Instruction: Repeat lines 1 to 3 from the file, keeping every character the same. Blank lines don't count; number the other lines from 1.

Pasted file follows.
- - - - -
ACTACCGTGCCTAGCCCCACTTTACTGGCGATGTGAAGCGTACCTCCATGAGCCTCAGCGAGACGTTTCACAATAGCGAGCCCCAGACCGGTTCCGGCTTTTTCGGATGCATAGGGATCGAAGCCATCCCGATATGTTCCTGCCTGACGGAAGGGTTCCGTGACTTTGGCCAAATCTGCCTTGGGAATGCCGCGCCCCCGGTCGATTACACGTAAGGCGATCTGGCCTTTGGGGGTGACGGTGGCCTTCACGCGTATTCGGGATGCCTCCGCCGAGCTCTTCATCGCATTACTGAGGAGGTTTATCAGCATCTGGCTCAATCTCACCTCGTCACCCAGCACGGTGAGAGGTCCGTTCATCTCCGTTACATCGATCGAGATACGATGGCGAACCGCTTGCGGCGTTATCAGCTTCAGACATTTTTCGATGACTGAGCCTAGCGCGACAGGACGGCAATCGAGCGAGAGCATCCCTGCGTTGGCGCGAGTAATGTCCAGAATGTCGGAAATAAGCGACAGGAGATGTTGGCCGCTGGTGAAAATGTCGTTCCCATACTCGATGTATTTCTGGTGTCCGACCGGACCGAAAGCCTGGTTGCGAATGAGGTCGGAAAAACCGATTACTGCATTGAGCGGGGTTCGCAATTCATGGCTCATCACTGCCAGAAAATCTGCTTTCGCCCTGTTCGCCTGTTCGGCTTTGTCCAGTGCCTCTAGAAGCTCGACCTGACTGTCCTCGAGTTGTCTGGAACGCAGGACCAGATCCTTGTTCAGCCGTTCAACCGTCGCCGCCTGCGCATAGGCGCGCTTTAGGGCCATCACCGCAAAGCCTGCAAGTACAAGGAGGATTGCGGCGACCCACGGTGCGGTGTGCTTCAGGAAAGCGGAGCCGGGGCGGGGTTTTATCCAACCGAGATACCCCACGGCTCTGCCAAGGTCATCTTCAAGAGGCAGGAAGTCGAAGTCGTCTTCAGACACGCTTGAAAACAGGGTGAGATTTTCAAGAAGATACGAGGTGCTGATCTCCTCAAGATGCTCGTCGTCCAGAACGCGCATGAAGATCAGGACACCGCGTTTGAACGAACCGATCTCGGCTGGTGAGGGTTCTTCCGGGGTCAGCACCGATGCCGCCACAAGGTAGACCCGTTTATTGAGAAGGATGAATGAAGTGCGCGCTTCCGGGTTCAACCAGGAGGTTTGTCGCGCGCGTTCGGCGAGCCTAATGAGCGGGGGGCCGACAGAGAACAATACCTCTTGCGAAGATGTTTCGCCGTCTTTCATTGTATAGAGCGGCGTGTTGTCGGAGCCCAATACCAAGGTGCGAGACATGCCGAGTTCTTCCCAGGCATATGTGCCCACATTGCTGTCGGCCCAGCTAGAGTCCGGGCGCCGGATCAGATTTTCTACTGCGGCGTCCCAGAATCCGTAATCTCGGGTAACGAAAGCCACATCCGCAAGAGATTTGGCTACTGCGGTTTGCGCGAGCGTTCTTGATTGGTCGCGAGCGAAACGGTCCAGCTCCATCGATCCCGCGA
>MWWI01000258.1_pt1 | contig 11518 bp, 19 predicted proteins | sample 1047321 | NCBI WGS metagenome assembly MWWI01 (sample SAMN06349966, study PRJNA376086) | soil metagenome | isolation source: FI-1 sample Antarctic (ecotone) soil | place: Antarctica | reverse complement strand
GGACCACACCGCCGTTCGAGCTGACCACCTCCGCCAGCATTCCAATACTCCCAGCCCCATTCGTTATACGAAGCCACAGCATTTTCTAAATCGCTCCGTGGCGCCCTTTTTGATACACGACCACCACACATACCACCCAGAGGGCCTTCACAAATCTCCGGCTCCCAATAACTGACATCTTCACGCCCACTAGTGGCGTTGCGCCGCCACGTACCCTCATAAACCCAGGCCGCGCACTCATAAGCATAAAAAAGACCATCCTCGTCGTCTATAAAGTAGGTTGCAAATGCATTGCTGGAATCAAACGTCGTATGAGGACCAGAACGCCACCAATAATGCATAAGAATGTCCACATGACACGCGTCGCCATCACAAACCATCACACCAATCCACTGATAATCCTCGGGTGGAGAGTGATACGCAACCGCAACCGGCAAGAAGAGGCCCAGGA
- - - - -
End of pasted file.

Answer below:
ACTACCGTGCCTAGCCCCACTTTACTGGCGATGTGAAGCGTACCTCCATGAGCCTCAGCGAGACGTTTCACAATAGCGAGCCCCAGACCGGTTCCGGCTTTTTCGGATGCATAGGGATCGAAGCCATCCCGATATGTTCCTGCCTGACGGAAGGGTTCCGTGACTTTGGCCAAATCTGCCTTGGGAATGCCGCGCCCCCGGTCGATTACACGTAAGGCGATCTGGCCTTTGGGGGTGACGGTGGCCTTCACGCGTATTCGGGATGCCTCCGCCGAGCTCTTCATCGCATTACTGAGGAGGTTTATCAGCATCTGGCTCAATCTCACCTCGTCACCCAGCACGGTGAGAGGTCCGTTCATCTCCGTTACATCGATCGAGATACGATGGCGAACCGCTTGCGGCGTTATCAGCTTCAGACATTTTTCGATGACTGAGCCTAGCGCGACAGGACGGCAATCGAGCGAGAGCATCCCTGCGTTGGCGCGAGTAATGTCCAGAATGTCGGAAATAAGCGACAGGAGATGTTGGCCGCTGGTGAAAATGTCGTTCCCATACTCGATGTATTTCTGGTGTCCGACCGGACCGAAAGCCTGGTTGCGAATGAGGTCGGAAAAACCGATTACTGCATTGAGCGGGGTTCGCAATTCATGGCTCATCACTGCCAGAAAATCTGCTTTCGCCCTGTTCGCCTGTTCGGCTTTGTCCAGTGCCTCTAGAAGCTCGACCTGACTGTCCTCGAGTTGTCTGGAACGCAGGACCAGATCCTTGTTCAGCCGTTCAACCGTCGCCGCCTGCGCATAGGCGCGCTTTAGGGCCATCACCGCAAAGCCTGCAAGTACAAGGAGGATTGCGGCGACCCACGGTGCGGTGTGCTTCAGGAAAGCGGAGCCGGGGCGGGGTTTTATCCAACCGAGATACCCCACGGCTCTGCCAAGGTCATCTTCAAGAGGCAGGAAGTCGAAGTCGTCTTCAGACACGCTTGAAAACAGGGTGAGATTTTCAAGAAGATACGAGGTGCTGATCTCCTCAAGATGCTCGTCGTCCAGAACGCGCATGAAGATCAGGACACCGCGTTTGAACGAACCGATCTCGGCTGGTGAGGGTTCTTCCGGGGTCAGCACCGATGCCGCCACAAGGTAGACCCGTTTATTGAGAAGGATGAATGAAGTGCGCGCTTCCGGGTTCAACCAGGAGGTTTGTCGCGCGCGTTCGGCGAGCCTAATGAGCGGGGGGCCGACAGAGAACAATACCTCTTGCGAAGATGTTTCGCCGTCTTTCATTGTATAGAGCGGCGTGTTGTCGGAGCCCAATACCAAGGTGCGAGACATGCCGAGTTCTTCCCAGGCATATGTGCCCACATTGCTGTCGGCCCAGCTAGAGTCCGGGCGCCGGATCAGATTTTCTACTGCGGCGTCCCAGAATCCGTAATCTCGGGTAACGAAAGCCACATCCGCAAGAGATTTGGCTACTGCGGTTTGCGCGAGCGTTCTTGATTGGTCGCGAGCGAAACGGTCCAGCTCCATCGATCCCGCGA
>MWWI01000258.1_pt1 | contig 11518 bp, 19 predicted proteins | sample 1047321 | NCBI WGS metagenome assembly MWWI01 (sample SAMN06349966, study PRJNA376086) | soil metagenome | isolation source: FI-1 sample Antarctic (ecotone) soil | place: Antarctica | reverse complement strand
GGACCACACCGCCGTTCGAGCTGACCACCTCCGCCAGCATTCCAATACTCCCAGCCCCATTCGTTATACGAAGCCACAGCATTTTCTAAATCGCTCCGTGGCGCCCTTTTTGATACACGACCACCACACATACCACCCAGAGGGCCTTCACAAATCTCCGGCTCCCAATAACTGACATCTTCACGCCCACTAGTGGCGTTGCGCCGCCACGTACCCTCATAAACCCAGGCCGCGCACTCATAAGCATAAAAAAGACCATCCTCGTCGTCTATAAAGTAGGTTGCAAATGCATTGCTGGAATCAAACGTCGTATGAGGACCAGAACGCCACCAATAATGCATAAGAATGTCCACATGACACGCGTCGCCATCACAAACCATCACACCAATCCACTGATAATCCTCGGGTGGAGAGTGATACGCAACCGCAACCGGCAAGAAGAGGCCCAGGA